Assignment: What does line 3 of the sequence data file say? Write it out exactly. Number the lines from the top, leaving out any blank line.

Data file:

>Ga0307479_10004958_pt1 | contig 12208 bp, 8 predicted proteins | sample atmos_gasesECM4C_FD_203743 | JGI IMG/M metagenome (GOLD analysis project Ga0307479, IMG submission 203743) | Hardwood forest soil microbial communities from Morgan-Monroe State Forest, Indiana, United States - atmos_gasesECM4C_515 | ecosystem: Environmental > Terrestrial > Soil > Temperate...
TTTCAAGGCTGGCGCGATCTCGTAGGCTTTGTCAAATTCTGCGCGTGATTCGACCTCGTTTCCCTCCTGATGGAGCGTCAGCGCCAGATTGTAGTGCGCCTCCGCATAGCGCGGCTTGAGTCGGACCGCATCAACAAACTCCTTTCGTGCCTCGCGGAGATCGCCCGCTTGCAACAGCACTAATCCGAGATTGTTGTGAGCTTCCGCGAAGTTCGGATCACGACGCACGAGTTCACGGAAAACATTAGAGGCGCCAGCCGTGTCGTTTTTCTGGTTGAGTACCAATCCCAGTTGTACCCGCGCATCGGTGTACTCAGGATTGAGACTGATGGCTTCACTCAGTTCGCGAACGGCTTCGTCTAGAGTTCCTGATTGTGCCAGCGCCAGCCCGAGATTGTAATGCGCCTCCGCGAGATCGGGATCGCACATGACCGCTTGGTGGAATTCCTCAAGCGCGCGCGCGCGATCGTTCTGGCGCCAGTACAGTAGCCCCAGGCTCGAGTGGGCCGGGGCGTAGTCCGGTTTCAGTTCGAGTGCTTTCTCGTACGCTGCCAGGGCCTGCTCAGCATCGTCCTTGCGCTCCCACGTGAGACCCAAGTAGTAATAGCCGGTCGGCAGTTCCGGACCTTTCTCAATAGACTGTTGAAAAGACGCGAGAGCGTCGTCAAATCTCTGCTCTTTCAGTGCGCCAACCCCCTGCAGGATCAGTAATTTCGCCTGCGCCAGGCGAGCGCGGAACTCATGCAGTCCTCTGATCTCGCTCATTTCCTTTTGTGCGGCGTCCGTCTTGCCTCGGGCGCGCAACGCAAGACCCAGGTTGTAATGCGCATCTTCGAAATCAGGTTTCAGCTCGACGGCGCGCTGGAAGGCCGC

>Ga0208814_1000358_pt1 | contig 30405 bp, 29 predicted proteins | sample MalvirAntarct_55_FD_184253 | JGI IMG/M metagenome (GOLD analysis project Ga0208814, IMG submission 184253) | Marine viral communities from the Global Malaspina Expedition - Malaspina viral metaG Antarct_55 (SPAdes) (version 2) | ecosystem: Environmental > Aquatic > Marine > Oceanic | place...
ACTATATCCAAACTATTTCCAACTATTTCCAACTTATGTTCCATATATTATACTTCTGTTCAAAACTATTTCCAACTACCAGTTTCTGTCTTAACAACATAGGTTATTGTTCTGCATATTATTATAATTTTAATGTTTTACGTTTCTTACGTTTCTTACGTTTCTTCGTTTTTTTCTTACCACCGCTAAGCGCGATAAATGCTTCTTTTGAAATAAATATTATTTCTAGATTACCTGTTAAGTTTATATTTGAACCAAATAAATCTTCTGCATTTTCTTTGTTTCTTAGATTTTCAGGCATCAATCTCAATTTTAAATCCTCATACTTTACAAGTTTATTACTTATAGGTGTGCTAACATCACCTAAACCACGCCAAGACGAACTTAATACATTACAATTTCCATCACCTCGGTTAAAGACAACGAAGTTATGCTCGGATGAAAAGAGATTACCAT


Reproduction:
>Ga0208814_1000358_pt1 | contig 30405 bp, 29 predicted proteins | sample MalvirAntarct_55_FD_184253 | JGI IMG/M metagenome (GOLD analysis project Ga0208814, IMG submission 184253) | Marine viral communities from the Global Malaspina Expedition - Malaspina viral metaG Antarct_55 (SPAdes) (version 2) | ecosystem: Environmental > Aquatic > Marine > Oceanic | place...